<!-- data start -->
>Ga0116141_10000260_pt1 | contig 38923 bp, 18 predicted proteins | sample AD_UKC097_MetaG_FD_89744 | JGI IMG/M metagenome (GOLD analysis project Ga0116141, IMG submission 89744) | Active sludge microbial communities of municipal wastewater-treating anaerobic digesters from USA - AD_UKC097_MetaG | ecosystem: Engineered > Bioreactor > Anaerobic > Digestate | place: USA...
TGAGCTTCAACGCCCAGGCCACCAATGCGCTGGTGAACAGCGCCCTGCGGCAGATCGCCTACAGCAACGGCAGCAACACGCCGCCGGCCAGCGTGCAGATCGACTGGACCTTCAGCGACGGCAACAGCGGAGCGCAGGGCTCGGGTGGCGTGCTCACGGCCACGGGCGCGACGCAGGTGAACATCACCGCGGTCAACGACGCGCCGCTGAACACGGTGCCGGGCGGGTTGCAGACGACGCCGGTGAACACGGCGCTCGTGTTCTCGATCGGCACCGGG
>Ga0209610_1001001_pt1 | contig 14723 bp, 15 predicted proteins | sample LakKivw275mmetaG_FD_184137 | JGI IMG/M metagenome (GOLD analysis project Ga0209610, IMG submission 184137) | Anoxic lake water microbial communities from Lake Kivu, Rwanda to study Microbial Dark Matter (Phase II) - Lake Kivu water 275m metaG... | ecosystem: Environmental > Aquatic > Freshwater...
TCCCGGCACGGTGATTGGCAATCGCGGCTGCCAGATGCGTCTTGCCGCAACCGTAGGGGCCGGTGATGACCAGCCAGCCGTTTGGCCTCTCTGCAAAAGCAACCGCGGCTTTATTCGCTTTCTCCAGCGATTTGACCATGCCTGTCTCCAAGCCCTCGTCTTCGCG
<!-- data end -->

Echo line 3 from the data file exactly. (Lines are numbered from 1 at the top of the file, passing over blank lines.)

>Ga0209610_1001001_pt1 | contig 14723 bp, 15 predicted proteins | sample LakKivw275mmetaG_FD_184137 | JGI IMG/M metagenome (GOLD analysis project Ga0209610, IMG submission 184137) | Anoxic lake water microbial communities from Lake Kivu, Rwanda to study Microbial Dark Matter (Phase II) - Lake Kivu water 275m metaG... | ecosystem: Environmental > Aquatic > Freshwater...